EUROPE - Five industry bodies including the European Property Federation (EPF) are pushing the European Commission to introduce an EU REIT regime, in a bid to transform a fragmented European market into "the largest and likely most efficient property market in the world".
The consortium claims the introduction of a pan-European vehicle would overcome obstacles to cross-border investment, reduce volatility and improve market security.
A study was presented last week by researchers from the University of Maastricht suggesting the proliferation of national REIT structures had increased distortions of competition.
"Simply by ensuring a properly functioning internal market for real estate investment, the EU can make a major contribution to the control and stabilisation of property markets," said its authors.
They claimed the REIT could be introduced with no need for radical tax harmonisation because it does not require an approximation of tax rates on shareholder dividends.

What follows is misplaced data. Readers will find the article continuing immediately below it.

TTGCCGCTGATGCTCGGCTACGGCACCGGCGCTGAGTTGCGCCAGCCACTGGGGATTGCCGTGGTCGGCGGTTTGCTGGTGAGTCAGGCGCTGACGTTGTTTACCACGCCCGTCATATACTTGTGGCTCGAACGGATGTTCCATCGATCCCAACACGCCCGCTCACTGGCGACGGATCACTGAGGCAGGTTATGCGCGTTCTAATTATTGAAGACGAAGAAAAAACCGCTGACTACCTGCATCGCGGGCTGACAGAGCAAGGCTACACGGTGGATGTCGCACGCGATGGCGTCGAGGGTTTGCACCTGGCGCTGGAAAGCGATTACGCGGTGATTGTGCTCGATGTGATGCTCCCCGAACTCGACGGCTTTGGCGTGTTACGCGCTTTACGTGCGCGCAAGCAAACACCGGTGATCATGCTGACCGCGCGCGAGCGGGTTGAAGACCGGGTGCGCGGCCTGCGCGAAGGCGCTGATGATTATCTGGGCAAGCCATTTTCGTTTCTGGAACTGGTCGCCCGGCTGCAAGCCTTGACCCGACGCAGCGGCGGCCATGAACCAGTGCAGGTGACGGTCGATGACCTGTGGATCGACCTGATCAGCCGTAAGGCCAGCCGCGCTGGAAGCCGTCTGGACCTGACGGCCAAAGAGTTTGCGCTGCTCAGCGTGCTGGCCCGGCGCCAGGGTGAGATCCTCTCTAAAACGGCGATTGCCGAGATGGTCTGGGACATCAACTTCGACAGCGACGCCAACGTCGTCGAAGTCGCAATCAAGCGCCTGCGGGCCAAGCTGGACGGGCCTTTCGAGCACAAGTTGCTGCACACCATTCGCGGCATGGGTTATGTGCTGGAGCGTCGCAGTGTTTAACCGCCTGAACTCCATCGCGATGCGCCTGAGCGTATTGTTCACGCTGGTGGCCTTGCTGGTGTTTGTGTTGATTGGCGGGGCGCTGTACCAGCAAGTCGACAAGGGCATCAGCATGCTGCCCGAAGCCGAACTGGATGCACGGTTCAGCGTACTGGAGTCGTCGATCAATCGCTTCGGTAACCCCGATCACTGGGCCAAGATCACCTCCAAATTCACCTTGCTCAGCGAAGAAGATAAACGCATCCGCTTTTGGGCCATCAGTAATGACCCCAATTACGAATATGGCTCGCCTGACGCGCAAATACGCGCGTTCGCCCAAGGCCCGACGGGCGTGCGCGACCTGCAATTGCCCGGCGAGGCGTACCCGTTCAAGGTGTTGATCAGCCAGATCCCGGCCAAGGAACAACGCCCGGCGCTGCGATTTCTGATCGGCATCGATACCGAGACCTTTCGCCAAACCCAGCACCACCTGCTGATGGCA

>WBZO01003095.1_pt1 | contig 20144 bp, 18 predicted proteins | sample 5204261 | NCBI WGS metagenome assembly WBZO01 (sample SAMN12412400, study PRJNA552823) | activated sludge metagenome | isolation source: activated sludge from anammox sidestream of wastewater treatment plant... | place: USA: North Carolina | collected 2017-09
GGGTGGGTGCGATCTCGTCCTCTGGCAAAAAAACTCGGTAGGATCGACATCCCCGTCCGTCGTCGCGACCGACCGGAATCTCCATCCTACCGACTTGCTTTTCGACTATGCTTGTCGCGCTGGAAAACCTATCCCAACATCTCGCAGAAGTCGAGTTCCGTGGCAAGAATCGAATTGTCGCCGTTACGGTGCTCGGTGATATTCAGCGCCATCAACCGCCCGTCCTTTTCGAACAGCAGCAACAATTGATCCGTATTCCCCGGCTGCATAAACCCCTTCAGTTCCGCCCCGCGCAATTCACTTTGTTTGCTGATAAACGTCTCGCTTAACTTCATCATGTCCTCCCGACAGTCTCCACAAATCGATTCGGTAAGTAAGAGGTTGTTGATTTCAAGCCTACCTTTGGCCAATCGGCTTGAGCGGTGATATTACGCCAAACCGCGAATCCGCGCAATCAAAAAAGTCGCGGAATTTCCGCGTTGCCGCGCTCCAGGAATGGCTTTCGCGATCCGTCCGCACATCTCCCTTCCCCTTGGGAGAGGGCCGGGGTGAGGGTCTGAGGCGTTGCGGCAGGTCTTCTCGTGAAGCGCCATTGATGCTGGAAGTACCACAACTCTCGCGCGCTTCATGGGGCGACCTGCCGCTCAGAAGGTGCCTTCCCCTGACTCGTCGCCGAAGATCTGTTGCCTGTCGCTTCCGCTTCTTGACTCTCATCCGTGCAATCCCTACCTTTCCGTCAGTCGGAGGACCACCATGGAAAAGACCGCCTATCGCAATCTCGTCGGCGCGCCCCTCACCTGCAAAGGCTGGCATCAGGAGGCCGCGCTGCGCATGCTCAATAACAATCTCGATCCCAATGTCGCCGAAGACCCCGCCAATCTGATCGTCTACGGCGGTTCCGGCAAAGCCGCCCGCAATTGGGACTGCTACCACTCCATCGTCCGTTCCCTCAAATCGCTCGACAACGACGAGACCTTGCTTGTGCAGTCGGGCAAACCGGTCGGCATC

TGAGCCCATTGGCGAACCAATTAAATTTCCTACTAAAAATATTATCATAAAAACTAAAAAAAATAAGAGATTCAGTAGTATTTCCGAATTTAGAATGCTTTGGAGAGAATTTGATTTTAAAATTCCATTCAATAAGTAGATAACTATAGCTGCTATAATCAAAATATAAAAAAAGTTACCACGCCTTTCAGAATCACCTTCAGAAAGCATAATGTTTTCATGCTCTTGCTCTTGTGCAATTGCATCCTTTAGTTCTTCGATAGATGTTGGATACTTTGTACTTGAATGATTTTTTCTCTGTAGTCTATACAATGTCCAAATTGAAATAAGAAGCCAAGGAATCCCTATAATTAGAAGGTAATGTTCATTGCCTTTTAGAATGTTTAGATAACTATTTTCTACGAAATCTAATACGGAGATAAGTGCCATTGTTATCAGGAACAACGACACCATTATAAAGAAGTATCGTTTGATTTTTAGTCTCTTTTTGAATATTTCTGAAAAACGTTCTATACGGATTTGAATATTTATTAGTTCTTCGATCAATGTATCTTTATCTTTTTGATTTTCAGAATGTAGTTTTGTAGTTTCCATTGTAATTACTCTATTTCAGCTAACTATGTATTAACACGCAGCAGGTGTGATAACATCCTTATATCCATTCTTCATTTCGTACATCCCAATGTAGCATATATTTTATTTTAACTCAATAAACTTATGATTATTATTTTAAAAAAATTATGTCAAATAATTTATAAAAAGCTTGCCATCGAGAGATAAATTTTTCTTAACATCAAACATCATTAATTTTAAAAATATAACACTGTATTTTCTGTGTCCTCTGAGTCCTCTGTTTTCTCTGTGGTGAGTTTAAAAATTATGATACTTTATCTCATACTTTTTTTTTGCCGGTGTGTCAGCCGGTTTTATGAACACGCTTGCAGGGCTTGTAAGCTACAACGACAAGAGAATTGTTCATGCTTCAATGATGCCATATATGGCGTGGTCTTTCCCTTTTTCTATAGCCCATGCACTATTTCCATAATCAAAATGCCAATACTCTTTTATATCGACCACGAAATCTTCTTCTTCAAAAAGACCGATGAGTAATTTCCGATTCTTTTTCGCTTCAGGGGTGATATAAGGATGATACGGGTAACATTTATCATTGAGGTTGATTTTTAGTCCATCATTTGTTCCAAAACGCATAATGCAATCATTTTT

"Tax is one of the major issues but it isn't a huge obstacle," Nils Kok, one of the report's authors, told IPE Real Estate.
"Withholding tax needs to go because it's totally unclear and un-transparent. Beyond that, there needs only to be harmonisation of entry and exit tax. National governments fear they'll lose tax revenues but they can easily be convinced that arbitrarily-chosen restrictions don't make sense."
As a sweetener to reluctant governments, the Maastricht researchers also claimed the existence of an EU REIT would reverse the trend for property firms to set themselves up as REITs in tax havens.
In a speech on the political context for an EU REIT, EPF director general Mike MacBrien acknowledged "it doesn't matter how great it is if we can't get it, and getting it requires EU legislation and getting that is, to put it lightly, not a piece of cake."
However, the "enhanced cooperation" among member states promised by the recent Treaty of Lisbon "will make the whole business of EU law more democratic, more transparent, and just easier in terms of getting things done".
MacBrien added: "It couldn't be done before. It can be done now."
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